Freddie Hubbard first became intrigued by "Weaver of Dreams" a year ago when he worked a Jersey City job with Wild Bill Davis and heard a singer interpret it. "I've been playing it ever since," he says, "and always wanted to include it in an album." Unlike many young hornmen who are fleet at up tempos but stammer on a ballad, Freddie indicates here a superb feeling for a ballad line and a beautifully rounded deep, open tone. When the tempo quickens, it isn't lashed into a steaming rush that obliterates the lines of the tune but rather slides into an almost playful, still soft expansion of the song's possibilities.
Wayne Shorter's "Marie Antoinette" received its title because the line suggested to Shorter what might have been the light-hearted, leisure-time feeling of royalty before the ax fell. The occasion is a relaxed one for all and further emphasizes how well integrated this combo is stylistically since all the soloists complement each other with zest and ease. Note too the short but unmistakably individualized solo by Art Davis.
Freddie Hubbard called the opener on the second side "Bird-like" for reasons that will become immediately apparent. Aside from the Charlie Parker-like nature of the angular theme, the rhythmic feeling throughout is rooted in Bird's language. Hubbard's flashing solo again underlines the clarity and sureness of his articulation and the way he keeps his improvised lines always moving forward without the need to fill conceptual gaps with technical stunt-flying. Wayne Shorter digs into this blues with characteristic warmth and daring, and constructs one of his most absorbing solos of the album. McKinney is burrily inventive; Tyner soars cleanly and cheerfully through the changes; Davis adds a brisk footnote; and the ensemble crisply concludes the tribute to Parker.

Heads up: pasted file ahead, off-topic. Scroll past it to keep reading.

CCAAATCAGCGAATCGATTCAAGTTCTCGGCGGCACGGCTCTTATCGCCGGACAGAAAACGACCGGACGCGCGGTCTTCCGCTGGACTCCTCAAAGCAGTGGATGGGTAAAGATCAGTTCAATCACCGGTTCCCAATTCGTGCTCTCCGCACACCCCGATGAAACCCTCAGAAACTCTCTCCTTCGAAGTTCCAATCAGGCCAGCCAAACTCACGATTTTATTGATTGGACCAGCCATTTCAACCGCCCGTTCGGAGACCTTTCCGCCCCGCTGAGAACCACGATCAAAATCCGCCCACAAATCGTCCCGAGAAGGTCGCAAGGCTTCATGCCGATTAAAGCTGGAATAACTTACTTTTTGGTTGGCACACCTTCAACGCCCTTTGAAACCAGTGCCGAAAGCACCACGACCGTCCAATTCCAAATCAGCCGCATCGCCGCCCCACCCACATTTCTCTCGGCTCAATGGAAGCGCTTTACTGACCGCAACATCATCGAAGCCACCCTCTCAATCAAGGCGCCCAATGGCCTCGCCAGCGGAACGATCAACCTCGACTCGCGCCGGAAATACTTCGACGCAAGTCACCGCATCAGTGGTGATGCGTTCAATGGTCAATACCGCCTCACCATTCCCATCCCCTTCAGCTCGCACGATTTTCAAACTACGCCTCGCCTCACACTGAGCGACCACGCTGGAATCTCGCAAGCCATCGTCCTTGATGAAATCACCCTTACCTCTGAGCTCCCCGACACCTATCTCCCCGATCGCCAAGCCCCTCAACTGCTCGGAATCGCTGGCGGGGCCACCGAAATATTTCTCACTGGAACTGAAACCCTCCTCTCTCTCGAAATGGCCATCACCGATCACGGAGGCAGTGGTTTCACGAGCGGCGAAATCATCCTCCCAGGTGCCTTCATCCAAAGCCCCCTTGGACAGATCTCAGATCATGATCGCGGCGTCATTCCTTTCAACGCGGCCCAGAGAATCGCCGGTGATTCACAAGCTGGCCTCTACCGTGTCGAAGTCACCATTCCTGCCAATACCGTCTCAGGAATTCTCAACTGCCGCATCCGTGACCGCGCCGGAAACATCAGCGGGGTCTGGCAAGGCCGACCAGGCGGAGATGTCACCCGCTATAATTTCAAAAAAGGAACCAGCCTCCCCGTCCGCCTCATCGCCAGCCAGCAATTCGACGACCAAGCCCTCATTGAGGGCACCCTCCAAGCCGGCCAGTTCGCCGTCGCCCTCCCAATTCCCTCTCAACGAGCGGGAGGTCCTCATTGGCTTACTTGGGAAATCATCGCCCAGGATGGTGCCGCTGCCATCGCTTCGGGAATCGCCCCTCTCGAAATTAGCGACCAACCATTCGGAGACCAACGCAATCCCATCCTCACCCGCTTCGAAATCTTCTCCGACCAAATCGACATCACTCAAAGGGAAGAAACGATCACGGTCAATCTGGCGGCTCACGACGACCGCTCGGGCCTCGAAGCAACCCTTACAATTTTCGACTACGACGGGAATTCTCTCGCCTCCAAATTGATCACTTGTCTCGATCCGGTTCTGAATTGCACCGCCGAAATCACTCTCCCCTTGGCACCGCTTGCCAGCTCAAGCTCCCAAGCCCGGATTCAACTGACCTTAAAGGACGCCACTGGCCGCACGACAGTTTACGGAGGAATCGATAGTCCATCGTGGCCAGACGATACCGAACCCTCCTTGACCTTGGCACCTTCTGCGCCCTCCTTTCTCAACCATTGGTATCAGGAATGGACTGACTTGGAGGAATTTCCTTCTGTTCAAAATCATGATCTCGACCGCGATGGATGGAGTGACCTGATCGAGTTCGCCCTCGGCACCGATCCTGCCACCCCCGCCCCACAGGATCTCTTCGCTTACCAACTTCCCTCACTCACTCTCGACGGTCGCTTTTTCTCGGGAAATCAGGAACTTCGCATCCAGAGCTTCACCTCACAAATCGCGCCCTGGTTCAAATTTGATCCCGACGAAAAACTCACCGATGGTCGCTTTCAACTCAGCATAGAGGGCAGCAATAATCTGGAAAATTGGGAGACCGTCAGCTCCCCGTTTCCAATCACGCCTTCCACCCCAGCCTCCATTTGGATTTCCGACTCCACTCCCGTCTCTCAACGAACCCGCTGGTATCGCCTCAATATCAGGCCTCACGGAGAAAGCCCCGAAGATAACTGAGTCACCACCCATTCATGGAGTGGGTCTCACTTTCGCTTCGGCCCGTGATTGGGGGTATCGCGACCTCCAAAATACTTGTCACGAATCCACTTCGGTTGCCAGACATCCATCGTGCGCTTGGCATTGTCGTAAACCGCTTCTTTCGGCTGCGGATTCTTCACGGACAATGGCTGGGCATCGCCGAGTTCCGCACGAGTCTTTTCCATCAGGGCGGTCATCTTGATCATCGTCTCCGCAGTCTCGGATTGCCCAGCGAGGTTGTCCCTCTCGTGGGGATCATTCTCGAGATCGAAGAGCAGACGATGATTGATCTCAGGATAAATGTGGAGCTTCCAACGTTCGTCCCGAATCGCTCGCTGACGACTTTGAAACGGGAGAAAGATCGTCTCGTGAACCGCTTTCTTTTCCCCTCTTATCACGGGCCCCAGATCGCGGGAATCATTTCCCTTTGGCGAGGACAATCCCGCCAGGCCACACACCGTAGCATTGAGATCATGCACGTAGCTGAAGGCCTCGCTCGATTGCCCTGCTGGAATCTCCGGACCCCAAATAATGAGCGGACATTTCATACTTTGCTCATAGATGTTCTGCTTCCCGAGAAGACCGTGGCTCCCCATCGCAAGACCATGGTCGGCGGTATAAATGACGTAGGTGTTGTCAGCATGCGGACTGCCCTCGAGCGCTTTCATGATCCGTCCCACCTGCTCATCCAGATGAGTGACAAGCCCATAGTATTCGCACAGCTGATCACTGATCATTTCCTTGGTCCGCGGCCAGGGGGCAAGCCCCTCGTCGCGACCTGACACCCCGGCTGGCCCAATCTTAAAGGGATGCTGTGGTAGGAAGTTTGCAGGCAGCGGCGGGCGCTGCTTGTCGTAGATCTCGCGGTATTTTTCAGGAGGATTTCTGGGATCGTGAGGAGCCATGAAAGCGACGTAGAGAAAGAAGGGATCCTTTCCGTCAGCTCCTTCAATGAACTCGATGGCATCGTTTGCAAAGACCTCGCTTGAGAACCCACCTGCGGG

The final "Crisis" came from Freddie's desire to express in music some of the spiraling tension of all our lives under the growing shadow of the bomb. It's structured into two 16-bar units, an eight-bar bridge, and a final sixteen. "For the first twelve of each sixteen," Freddie adds, "we play softly over a gentle chordal base, and then for the last four, we explode." The solos are all undulatingly thoughtful with Hubbard's being particularly evocative.
This album as a whole represents a further stage in the self-knowledge of his persistently searching young hornman who was born in Indianapolis, began to establish himself in New York in 1958, and has worked with an instructive variety of groups-Slide Hampton, JJ. Johnson, Charlie Persip, Quincy Jones, among others. He's now a regular member of Art Blakey's Jazz Messengers but continues to explore multiple directions, having recorded with Ornette Coleman and spending practicing time with Sonny Rollins. Freddie will surely continue to develop because he's never satisfied with where he is; but he has already started to make a striking personal impact on the jazz scene, as this set confidently demonstrates.